The disjuncture of learning and recognition: credential assessment from the standpoint of Chinese immigrant engineers in Canada
Keywords:Recognitive justice, foreign credential recognition practices, standpoint, Chinese immigrant engineers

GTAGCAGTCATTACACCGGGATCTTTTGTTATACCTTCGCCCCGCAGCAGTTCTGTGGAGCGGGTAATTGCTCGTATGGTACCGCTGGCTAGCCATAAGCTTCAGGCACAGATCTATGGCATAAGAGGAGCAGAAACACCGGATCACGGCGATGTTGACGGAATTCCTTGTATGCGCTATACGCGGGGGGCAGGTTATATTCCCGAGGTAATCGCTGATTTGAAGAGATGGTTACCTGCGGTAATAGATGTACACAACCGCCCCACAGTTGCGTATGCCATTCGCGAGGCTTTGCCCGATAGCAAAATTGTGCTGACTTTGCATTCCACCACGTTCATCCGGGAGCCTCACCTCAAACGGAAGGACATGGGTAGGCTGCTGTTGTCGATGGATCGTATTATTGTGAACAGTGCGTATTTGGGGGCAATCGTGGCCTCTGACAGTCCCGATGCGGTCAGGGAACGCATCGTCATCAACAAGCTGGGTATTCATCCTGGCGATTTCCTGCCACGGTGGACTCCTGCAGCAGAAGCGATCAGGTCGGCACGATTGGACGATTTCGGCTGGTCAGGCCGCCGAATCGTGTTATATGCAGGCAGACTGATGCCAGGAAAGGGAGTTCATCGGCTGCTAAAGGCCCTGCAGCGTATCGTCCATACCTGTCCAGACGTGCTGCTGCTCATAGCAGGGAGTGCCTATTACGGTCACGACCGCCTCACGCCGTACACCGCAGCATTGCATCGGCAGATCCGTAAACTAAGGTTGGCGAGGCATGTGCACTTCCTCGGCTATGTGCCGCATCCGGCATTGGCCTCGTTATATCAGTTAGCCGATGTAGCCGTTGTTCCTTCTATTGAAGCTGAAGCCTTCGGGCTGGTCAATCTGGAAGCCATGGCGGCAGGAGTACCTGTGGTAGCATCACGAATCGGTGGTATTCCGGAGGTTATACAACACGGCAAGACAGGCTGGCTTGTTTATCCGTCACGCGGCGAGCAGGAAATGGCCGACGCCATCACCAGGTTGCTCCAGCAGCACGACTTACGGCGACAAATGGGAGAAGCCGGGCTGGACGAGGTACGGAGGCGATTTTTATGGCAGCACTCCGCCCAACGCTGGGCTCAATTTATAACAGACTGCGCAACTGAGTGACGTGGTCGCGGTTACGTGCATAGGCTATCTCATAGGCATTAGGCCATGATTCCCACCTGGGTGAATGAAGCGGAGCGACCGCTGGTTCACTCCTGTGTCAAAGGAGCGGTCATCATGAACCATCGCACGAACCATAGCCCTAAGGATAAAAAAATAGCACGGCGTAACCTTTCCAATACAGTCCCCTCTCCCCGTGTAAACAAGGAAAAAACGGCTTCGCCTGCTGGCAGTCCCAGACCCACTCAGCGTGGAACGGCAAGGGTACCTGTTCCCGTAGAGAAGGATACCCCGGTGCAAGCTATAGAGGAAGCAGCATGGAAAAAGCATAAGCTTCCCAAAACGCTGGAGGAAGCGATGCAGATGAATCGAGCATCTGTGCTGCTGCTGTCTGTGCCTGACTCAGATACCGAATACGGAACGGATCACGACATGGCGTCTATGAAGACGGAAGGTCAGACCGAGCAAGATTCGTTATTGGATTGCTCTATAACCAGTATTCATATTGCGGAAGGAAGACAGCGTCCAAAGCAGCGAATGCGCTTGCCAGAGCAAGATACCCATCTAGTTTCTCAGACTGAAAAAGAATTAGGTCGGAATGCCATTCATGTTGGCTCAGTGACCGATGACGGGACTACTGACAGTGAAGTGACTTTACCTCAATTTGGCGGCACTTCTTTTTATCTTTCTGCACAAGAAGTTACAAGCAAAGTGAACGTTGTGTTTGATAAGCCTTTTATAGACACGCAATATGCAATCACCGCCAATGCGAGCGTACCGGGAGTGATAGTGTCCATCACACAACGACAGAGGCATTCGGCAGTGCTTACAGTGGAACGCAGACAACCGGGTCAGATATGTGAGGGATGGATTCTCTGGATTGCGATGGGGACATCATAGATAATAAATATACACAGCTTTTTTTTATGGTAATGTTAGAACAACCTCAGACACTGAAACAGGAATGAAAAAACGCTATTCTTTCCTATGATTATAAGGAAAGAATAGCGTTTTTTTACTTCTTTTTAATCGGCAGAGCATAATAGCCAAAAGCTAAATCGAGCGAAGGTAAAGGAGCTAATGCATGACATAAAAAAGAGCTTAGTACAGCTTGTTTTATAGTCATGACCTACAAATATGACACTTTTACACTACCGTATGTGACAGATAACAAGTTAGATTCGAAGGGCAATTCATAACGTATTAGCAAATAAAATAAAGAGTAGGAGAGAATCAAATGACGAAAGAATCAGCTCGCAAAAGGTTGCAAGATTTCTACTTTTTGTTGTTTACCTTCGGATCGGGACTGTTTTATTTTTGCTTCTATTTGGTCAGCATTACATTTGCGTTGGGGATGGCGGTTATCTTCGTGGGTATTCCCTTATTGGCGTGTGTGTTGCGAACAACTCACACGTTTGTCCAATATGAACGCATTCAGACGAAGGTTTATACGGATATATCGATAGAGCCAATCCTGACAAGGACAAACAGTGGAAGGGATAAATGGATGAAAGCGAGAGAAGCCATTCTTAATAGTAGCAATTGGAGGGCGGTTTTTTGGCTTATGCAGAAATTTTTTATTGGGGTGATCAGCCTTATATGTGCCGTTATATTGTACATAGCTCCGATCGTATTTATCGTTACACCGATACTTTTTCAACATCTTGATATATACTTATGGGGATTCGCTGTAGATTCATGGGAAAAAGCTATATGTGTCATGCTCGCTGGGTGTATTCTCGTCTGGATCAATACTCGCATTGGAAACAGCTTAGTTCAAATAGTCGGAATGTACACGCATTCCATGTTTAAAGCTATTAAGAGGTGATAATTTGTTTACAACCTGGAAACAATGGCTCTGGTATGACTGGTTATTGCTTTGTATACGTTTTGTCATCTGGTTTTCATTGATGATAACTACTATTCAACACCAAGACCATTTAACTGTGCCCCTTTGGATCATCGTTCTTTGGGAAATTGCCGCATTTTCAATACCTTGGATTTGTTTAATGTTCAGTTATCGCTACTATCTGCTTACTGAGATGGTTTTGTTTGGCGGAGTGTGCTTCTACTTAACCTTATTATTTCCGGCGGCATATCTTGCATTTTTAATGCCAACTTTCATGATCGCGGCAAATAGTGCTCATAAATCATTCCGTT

AbstractTo better recognise foreign qualifications, many OECD countries have promoted liberal fairness epitomised by universal standards and institutional efficiency. This paper departs from such a managerial orientation towards recognition. Building on recognitive justice, it proposes an alternative anchoring point for recognition practices: the standpoint or everyday experiences of immigrants. This approach is illustrated with a qualitative study of the credential recognition practices of the engineering profession in Canada. From the standpoint of Chinese immigrants, the study identifies a disjuncture between credential recognition practices and immigrants' career stage post-migration. Taking this disjuncture as problematic, it further pinpoints recognition issues such as redundancy and arbitrariness, a narrow focus on undergraduate education, and a deficit view of training from other countries. While some of these issues may be addressed by improving administrative procedures, others demand a participatory space allowing immigrants to become partners of assessment, rather than merely its objects.
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